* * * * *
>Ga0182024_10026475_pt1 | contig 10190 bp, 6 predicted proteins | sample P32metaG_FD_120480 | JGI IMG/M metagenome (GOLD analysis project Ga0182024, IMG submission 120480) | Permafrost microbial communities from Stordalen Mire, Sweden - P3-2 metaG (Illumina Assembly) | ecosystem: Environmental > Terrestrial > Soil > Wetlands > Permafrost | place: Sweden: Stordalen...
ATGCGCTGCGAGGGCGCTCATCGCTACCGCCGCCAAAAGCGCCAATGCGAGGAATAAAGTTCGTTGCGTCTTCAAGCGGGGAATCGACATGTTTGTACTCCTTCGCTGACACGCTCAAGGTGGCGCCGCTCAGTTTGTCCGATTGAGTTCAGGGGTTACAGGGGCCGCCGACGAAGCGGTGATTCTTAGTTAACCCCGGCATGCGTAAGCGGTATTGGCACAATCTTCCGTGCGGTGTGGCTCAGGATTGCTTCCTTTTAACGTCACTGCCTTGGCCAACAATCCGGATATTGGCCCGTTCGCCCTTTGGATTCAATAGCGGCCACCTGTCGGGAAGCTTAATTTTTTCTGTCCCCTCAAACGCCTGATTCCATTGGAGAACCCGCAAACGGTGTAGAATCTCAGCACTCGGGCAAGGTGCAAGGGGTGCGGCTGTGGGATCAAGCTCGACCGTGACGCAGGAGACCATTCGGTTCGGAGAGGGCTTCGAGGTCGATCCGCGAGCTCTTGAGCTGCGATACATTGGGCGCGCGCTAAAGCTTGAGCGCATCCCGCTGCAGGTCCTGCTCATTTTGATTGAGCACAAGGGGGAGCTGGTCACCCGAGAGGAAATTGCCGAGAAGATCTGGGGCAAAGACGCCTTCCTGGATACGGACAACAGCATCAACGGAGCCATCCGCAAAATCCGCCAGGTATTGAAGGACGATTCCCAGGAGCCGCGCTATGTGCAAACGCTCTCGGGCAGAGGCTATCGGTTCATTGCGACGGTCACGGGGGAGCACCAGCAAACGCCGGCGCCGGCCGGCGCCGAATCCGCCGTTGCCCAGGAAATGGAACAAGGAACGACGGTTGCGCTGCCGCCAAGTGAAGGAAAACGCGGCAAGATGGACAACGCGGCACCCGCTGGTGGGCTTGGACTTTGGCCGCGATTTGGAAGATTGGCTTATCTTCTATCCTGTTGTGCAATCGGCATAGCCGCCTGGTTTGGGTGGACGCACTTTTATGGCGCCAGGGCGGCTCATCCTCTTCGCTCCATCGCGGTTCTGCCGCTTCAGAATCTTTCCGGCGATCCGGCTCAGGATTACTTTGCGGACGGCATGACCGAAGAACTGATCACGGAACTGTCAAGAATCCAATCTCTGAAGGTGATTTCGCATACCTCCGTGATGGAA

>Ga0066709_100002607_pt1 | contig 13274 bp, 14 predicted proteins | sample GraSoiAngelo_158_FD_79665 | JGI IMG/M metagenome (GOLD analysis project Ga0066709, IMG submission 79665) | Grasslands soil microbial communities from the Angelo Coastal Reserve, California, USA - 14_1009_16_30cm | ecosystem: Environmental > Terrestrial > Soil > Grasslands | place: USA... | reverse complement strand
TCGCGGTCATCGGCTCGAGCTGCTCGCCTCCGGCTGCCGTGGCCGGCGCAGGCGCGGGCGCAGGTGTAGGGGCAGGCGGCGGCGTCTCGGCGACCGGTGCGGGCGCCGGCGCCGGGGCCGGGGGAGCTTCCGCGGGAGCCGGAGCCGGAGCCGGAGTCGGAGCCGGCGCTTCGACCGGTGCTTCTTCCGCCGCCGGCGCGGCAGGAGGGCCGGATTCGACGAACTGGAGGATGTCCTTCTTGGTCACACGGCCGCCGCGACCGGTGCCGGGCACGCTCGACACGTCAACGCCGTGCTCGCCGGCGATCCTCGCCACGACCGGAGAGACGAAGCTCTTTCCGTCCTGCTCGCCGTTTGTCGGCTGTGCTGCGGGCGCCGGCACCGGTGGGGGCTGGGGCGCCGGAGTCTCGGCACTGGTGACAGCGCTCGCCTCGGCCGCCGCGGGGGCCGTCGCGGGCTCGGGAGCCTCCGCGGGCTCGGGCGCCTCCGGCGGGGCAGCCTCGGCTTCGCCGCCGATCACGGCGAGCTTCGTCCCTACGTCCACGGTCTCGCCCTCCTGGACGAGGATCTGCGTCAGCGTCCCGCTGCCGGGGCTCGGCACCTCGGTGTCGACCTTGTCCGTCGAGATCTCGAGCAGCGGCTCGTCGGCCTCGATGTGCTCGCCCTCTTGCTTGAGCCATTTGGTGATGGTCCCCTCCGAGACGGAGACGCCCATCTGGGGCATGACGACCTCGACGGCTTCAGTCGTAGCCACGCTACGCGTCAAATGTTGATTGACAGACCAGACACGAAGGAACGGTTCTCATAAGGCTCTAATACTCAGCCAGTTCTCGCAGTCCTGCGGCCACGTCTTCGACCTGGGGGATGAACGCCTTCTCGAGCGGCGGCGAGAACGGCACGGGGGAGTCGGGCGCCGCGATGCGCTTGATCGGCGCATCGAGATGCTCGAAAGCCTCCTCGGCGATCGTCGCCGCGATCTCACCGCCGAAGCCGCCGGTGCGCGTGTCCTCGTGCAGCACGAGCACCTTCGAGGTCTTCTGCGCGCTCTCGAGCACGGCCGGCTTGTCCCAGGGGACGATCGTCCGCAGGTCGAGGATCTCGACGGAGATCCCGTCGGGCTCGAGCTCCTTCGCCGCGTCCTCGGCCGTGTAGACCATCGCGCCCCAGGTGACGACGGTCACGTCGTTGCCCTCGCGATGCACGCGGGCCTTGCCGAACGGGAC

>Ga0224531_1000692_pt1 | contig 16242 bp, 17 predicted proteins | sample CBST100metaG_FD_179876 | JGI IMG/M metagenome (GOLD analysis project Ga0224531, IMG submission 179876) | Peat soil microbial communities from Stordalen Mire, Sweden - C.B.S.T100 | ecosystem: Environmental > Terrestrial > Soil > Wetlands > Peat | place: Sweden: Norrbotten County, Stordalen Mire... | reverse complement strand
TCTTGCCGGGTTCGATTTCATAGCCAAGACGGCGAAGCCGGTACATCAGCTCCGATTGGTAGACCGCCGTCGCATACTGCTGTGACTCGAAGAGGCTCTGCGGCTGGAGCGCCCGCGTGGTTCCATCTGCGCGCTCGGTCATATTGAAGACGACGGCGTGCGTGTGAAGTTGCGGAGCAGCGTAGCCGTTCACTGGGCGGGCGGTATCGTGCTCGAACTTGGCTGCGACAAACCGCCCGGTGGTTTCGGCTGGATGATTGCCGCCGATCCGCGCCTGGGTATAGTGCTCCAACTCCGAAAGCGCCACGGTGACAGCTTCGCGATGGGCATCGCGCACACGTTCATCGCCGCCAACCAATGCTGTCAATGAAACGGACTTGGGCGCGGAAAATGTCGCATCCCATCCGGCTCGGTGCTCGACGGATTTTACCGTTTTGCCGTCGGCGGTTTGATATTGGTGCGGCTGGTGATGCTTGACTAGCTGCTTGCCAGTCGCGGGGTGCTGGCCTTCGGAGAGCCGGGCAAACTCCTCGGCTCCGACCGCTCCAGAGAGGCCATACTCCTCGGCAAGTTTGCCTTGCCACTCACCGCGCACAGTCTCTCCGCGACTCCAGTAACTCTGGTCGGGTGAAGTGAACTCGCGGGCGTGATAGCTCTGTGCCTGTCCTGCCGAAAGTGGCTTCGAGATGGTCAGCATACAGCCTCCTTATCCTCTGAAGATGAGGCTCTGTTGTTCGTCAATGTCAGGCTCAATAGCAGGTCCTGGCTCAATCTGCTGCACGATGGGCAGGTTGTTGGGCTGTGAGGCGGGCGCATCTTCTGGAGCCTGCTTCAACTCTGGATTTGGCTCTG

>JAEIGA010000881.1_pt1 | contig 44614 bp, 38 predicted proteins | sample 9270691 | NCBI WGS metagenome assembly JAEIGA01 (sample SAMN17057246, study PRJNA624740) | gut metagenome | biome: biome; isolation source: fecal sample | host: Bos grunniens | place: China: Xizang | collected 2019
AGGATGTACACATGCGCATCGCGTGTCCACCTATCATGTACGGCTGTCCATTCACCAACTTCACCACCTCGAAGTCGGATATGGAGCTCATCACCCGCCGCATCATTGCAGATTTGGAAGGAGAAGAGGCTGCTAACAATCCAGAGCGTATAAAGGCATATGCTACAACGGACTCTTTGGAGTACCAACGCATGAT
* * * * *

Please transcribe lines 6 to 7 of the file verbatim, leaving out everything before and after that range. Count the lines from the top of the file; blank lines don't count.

TCTTGCCGGGTTCGATTTCATAGCCAAGACGGCGAAGCCGGTACATCAGCTCCGATTGGTAGACCGCCGTCGCATACTGCTGTGACTCGAAGAGGCTCTGCGGCTGGAGCGCCCGCGTGGTTCCATCTGCGCGCTCGGTCATATTGAAGACGACGGCGTGCGTGTGAAGTTGCGGAGCAGCGTAGCCGTTCACTGGGCGGGCGGTATCGTGCTCGAACTTGGCTGCGACAAACCGCCCGGTGGTTTCGGCTGGATGATTGCCGCCGATCCGCGCCTGGGTATAGTGCTCCAACTCCGAAAGCGCCACGGTGACAGCTTCGCGATGGGCATCGCGCACACGTTCATCGCCGCCAACCAATGCTGTCAATGAAACGGACTTGGGCGCGGAAAATGTCGCATCCCATCCGGCTCGGTGCTCGACGGATTTTACCGTTTTGCCGTCGGCGGTTTGATATTGGTGCGGCTGGTGATGCTTGACTAGCTGCTTGCCAGTCGCGGGGTGCTGGCCTTCGGAGAGCCGGGCAAACTCCTCGGCTCCGACCGCTCCAGAGAGGCCATACTCCTCGGCAAGTTTGCCTTGCCACTCACCGCGCACAGTCTCTCCGCGACTCCAGTAACTCTGGTCGGGTGAAGTGAACTCGCGGGCGTGATAGCTCTGTGCCTGTCCTGCCGAAAGTGGCTTCGAGATGGTCAGCATACAGCCTCCTTATCCTCTGAAGATGAGGCTCTGTTGTTCGTCAATGTCAGGCTCAATAGCAGGTCCTGGCTCAATCTGCTGCACGATGGGCAGGTTGTTGGGCTGTGAGGCGGGCGCATCTTCTGGAGCCTGCTTCAACTCTGGATTTGGCTCTG

>JAEIGA010000881.1_pt1 | contig 44614 bp, 38 predicted proteins | sample 9270691 | NCBI WGS metagenome assembly JAEIGA01 (sample SAMN17057246, study PRJNA624740) | gut metagenome | biome: biome; isolation source: fecal sample | host: Bos grunniens | place: China: Xizang | collected 2019